As the Democratic National Convention opens, many speakers and presentations will attempt to convey the idea that President Barack Obama understands and cares about the challenges and opportunities that a wide variety of American citizens face. Witness, for example, Day One’s speeches by Stacy Lihn, a mother who is concerned about the cost of medical procedures necessary to save the life of her daughter with a congenital heart defect, or Lilly Ledbetter, whose remarks continue to stress the importance of wage equality. This effort aims both to convey the Democratic Party’s empathy for voters and convince the voters that they should value empathy in their public officials. Partisan Democrat that I am, I think this is a wise and necessary move.

Empathy has been an important part of Obama’s vision for a long time. In general terms, his frequent mention of the Biblical notion of being “my brother’s keeper,” modified to include being “my sister’s keeper” as well, demands a degree of empathy. In order to look out for each other, it’s necessary that we think about how our actions will affect another person. In order to think about how my actions will affect someone else, I have to understand that person’s position and circumstances. It’s not enough for me to say, “How would this affect me, if there were somehow an exact duplicate of me in a position to be affected by my action?” I have to know something about the actual person who is going to be affected.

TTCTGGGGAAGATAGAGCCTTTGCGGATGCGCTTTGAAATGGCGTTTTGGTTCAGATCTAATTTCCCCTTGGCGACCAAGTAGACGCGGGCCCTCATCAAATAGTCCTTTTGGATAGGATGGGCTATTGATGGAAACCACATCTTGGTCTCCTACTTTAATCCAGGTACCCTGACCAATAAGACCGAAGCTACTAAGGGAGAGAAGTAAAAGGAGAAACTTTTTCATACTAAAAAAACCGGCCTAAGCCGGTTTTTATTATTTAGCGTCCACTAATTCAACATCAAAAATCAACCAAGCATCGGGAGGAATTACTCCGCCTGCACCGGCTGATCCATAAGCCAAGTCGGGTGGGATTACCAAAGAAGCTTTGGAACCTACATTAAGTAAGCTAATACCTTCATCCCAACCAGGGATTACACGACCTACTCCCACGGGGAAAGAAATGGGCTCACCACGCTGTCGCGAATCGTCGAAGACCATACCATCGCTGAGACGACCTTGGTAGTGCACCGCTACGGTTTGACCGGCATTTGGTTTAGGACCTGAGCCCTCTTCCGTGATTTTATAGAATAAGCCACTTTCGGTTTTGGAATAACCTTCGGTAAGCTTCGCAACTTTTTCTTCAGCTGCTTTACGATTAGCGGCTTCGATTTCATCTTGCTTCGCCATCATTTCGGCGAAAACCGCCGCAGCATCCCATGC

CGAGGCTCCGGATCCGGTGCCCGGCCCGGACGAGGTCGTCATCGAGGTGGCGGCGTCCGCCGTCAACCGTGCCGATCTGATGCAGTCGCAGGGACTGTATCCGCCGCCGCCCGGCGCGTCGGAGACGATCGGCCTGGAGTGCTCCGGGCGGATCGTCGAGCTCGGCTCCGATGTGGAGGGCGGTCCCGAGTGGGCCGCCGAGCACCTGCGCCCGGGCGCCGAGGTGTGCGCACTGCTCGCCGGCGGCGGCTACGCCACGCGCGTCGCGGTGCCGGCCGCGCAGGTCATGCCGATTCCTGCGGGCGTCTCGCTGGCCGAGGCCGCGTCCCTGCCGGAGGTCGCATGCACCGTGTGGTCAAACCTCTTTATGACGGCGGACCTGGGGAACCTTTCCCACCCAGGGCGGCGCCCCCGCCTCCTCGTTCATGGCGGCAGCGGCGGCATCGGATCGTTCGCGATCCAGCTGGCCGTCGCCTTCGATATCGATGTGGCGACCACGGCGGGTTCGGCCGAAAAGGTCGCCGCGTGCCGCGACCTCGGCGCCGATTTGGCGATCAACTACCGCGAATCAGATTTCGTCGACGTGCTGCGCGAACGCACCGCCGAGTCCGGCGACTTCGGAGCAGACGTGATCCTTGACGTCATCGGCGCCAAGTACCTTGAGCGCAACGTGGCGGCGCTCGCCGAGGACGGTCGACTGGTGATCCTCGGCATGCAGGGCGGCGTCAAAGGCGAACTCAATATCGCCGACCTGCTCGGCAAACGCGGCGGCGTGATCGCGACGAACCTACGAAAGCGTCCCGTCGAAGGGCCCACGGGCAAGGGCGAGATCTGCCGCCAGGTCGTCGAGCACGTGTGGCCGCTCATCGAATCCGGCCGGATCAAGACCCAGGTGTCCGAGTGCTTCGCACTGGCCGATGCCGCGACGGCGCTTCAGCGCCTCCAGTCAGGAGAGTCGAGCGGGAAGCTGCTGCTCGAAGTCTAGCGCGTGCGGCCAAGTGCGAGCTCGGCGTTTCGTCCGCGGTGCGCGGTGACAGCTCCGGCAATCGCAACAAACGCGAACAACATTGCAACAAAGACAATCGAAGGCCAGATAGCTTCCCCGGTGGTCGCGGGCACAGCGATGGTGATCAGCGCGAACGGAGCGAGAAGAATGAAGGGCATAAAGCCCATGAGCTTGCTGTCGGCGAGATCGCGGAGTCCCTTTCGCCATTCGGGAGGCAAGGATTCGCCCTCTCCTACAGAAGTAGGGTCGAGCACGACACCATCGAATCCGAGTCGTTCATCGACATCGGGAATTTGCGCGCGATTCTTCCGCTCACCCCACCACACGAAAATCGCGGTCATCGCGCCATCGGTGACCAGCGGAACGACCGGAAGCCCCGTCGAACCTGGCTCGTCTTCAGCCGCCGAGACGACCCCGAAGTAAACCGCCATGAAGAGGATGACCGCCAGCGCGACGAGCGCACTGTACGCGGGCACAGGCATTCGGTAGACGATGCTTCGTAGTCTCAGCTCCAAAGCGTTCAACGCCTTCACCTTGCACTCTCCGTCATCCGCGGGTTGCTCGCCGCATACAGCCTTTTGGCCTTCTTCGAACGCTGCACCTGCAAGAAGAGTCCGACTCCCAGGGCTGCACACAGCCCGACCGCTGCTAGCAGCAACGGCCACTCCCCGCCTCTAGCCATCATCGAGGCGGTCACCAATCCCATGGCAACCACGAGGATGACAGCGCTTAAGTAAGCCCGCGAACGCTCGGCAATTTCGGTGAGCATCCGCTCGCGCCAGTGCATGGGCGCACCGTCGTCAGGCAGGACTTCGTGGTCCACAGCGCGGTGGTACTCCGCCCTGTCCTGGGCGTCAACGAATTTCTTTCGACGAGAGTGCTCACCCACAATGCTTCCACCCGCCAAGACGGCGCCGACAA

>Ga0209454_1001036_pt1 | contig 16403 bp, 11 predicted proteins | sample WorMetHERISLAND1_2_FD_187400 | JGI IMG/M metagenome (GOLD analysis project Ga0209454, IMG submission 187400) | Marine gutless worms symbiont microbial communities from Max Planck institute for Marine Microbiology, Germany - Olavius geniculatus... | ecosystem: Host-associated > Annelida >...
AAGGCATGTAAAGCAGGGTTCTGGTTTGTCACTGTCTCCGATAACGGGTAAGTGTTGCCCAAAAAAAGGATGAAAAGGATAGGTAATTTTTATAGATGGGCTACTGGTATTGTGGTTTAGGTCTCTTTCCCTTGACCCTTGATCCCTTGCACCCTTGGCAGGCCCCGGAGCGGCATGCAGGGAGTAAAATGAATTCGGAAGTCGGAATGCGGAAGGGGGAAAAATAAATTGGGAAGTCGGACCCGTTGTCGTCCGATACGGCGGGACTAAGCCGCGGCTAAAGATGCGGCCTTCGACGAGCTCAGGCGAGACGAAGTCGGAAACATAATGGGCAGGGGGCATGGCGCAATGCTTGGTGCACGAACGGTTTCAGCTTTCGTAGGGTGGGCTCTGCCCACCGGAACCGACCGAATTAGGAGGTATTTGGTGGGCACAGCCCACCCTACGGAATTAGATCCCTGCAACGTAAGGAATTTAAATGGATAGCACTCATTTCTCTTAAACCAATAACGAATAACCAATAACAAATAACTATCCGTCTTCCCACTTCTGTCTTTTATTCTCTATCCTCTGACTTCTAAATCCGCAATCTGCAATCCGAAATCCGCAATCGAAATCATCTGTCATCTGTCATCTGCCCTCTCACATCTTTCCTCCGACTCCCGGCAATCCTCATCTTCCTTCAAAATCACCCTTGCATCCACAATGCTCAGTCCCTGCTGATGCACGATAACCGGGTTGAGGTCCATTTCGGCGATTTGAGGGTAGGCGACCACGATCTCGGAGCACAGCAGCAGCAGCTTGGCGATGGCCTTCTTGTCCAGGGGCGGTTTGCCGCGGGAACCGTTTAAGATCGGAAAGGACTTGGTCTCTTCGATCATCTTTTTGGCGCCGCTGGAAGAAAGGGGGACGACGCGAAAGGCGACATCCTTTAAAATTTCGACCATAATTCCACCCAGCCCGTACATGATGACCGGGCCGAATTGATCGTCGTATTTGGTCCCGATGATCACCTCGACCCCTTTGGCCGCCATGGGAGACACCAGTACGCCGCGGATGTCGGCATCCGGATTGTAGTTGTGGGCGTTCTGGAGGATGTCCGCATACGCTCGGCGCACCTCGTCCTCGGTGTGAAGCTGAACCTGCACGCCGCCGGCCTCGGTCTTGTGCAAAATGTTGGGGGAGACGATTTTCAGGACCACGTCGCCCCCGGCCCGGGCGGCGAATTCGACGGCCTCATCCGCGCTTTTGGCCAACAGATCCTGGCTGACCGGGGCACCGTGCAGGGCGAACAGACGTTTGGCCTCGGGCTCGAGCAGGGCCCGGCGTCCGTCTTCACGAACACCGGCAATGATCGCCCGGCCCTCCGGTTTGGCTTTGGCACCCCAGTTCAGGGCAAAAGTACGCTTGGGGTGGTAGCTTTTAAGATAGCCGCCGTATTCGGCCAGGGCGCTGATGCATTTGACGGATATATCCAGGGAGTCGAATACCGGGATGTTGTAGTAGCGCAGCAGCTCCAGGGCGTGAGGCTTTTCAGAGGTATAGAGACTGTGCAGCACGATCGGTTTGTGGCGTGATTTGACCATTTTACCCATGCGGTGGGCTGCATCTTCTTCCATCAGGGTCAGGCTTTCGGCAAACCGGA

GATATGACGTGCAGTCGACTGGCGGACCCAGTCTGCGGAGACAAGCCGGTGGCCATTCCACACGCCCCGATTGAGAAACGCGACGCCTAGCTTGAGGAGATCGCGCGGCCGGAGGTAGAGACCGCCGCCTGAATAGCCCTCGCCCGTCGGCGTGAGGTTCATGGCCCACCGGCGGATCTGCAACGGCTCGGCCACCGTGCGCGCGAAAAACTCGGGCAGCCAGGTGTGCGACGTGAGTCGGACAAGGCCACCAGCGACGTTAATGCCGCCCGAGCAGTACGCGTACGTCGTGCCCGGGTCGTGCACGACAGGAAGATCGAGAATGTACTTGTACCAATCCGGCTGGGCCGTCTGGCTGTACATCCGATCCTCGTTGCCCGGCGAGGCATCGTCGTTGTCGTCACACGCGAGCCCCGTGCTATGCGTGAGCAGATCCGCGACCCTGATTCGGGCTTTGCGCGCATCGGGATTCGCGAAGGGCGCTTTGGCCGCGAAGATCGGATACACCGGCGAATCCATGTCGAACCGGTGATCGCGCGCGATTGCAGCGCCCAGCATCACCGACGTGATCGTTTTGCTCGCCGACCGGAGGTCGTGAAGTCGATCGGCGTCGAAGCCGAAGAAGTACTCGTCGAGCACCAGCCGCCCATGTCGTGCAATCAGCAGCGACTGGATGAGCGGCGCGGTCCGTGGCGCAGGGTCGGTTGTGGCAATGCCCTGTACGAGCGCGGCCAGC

Obama has also been more specific in citing the need for empathy. He ran into some pushback when he was getting ready to nominate Sonia Sotomayor to the Supreme Court because he cited empathy as one of the qualifications he was looking for in a justice:

[T]he issues that come before the court are not sport. They’re life and death. And we need somebody who’s got the heart to recogni– the empathy to recognize what it’s like to be a young, teenaged mom; the empathy to understand what it’s like to be poor or African-American or gay or disabled or old. (Full Quote.)